is performed. The observation data obtained from the OPT at the Savannah
River site are analyzed by the present solution when coupling the
Levenberg–Marquardt algorithm to estimate aquifer hydraulic parameters. Our
findings are summarized as follows:

When

Assuming a large-diameter well as a line source with an infinitesimal radius
underestimates the amplitude of head fluctuation in the domain of

The sensitivity analysis suggests that the changes in four parameters,

Analytical solutions for the OPT are generally expressed as the sum of the
exponential and the harmonic functions of time (i.e.,

The data sets of these solutions in Figs. 2–7 are available upon request. The OPT data in Fig. 7 were provided by Todd C. Rasmussen.

The supplement related to this article is available online at:

CSH conceived the presented idea, developed the present solution and code for the model, and performed the results in the figures. YHT developed the code for the simulations of those existing solutions. HDY and TY supervised the findings of this work. All authors discussed the results and contributed to the final paper.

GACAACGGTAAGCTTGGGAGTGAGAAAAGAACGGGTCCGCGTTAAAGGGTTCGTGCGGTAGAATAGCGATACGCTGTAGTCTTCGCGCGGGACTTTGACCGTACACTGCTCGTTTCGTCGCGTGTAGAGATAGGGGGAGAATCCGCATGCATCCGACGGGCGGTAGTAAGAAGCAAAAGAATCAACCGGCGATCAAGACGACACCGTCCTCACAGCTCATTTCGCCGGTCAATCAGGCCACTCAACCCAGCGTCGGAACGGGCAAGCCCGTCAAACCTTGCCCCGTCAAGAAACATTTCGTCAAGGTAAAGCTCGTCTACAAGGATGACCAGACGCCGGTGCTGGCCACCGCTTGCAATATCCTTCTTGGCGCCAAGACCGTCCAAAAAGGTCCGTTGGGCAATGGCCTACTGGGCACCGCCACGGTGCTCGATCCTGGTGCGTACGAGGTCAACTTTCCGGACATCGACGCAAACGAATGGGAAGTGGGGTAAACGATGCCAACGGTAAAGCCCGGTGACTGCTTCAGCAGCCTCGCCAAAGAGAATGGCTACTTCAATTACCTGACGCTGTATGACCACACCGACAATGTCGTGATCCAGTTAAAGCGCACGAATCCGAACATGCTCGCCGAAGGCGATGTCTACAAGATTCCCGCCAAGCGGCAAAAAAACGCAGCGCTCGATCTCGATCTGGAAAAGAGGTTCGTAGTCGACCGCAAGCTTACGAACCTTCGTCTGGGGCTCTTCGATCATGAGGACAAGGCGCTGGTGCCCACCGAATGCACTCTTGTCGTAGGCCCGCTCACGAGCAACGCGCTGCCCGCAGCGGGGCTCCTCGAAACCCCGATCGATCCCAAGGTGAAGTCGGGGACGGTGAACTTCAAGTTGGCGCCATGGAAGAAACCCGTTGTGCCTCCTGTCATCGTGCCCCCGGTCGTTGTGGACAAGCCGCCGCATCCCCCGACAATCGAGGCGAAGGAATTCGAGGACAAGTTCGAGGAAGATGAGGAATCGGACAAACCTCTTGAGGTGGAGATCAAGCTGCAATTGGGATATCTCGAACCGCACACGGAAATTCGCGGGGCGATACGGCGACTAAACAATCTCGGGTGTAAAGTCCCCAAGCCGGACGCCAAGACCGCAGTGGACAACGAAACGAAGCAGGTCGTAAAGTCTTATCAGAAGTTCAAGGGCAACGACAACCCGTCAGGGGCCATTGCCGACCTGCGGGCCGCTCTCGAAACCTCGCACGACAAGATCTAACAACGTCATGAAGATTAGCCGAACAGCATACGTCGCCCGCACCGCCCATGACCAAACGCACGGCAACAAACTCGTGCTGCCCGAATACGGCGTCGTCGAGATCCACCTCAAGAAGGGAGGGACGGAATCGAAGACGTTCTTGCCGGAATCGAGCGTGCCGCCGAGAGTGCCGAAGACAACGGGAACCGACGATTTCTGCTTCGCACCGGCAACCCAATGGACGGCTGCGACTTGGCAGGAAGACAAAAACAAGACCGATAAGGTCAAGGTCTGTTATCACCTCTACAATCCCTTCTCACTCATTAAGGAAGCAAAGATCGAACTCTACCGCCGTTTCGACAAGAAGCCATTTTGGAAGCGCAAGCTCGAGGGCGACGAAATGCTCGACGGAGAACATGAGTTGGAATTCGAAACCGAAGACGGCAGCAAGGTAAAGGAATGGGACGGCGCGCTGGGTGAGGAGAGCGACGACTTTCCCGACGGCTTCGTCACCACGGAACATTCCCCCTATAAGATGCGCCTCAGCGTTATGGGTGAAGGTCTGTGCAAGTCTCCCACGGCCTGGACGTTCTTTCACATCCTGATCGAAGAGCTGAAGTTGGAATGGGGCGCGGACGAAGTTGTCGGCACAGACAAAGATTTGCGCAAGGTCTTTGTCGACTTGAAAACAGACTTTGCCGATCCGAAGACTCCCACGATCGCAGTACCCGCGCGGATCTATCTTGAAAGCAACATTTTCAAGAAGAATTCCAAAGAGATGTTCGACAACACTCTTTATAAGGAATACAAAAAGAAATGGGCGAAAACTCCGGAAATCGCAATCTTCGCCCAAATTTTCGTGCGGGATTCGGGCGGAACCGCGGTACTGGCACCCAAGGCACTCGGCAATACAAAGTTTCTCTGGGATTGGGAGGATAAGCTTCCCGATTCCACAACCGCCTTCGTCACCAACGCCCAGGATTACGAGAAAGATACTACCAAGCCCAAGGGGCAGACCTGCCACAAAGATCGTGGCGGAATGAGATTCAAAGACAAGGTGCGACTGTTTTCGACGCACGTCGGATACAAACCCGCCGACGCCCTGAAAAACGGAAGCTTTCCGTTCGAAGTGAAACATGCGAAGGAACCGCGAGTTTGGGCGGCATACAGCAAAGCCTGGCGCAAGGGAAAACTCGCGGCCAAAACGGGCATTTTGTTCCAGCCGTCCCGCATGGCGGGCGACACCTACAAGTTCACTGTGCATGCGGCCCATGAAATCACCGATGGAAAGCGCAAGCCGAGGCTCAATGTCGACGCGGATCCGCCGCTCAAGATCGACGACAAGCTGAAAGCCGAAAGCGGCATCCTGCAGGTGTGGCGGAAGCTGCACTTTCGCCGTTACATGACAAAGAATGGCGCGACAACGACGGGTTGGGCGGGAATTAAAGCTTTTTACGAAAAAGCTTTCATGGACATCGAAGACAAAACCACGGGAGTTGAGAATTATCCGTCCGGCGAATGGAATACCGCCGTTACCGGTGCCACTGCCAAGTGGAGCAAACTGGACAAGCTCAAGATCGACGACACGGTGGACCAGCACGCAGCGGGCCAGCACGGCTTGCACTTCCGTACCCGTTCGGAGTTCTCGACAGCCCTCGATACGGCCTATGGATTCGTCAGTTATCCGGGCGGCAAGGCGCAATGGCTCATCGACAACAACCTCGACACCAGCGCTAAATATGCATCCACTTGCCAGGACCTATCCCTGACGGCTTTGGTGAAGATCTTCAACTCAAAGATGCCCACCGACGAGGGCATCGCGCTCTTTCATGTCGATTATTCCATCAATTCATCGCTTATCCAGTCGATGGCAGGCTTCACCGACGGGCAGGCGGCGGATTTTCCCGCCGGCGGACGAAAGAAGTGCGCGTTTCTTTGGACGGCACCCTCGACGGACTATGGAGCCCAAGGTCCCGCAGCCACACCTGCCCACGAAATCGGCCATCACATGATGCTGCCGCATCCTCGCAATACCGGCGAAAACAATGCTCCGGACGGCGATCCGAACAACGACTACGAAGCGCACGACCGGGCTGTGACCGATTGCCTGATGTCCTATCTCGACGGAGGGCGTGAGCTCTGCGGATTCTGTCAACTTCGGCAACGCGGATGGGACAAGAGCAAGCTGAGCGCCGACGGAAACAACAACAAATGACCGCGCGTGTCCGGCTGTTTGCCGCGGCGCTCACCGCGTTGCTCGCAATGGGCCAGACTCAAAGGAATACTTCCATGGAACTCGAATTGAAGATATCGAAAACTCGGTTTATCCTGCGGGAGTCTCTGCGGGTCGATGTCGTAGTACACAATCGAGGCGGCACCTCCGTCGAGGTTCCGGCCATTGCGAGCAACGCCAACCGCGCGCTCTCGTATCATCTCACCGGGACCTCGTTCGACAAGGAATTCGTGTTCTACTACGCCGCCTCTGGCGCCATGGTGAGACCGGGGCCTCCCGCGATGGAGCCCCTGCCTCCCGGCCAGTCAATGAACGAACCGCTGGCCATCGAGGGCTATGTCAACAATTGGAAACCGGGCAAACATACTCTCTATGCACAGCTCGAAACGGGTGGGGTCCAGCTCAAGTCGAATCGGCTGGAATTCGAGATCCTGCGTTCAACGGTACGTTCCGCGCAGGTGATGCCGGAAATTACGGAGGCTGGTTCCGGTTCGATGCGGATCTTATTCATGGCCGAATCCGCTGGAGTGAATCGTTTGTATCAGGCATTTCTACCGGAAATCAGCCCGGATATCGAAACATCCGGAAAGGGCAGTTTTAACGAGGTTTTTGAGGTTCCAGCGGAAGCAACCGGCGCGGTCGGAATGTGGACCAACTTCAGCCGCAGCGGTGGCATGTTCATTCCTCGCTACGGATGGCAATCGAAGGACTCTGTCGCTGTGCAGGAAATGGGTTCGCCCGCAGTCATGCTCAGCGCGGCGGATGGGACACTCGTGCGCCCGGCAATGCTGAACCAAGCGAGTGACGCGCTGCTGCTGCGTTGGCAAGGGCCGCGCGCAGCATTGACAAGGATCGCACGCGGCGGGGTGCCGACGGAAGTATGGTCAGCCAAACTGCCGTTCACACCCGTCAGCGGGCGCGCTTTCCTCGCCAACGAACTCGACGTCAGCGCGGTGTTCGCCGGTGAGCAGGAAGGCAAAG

The authors declare that they have no conflict of interest.

Research leading up to this paper has been partially supported by the grants from the Fundamental Research Funds for the Central Universities (2018B00114), the National Natural Science Foundation of China (51809080, 51879068, and 41561134016), National Key Research and Development Program (2018YFC0407900), and the Taiwan Ministry of Science and Technology under the contract number MOST 107-2221-E-009-019-MY3. The authors are grateful to Todd C. Rasmussen for kindly providing the OPT data obtained from the Savannah River site. Edited by: Graham Fogg Reviewed by: Todd Rasmussen and two anonymous referees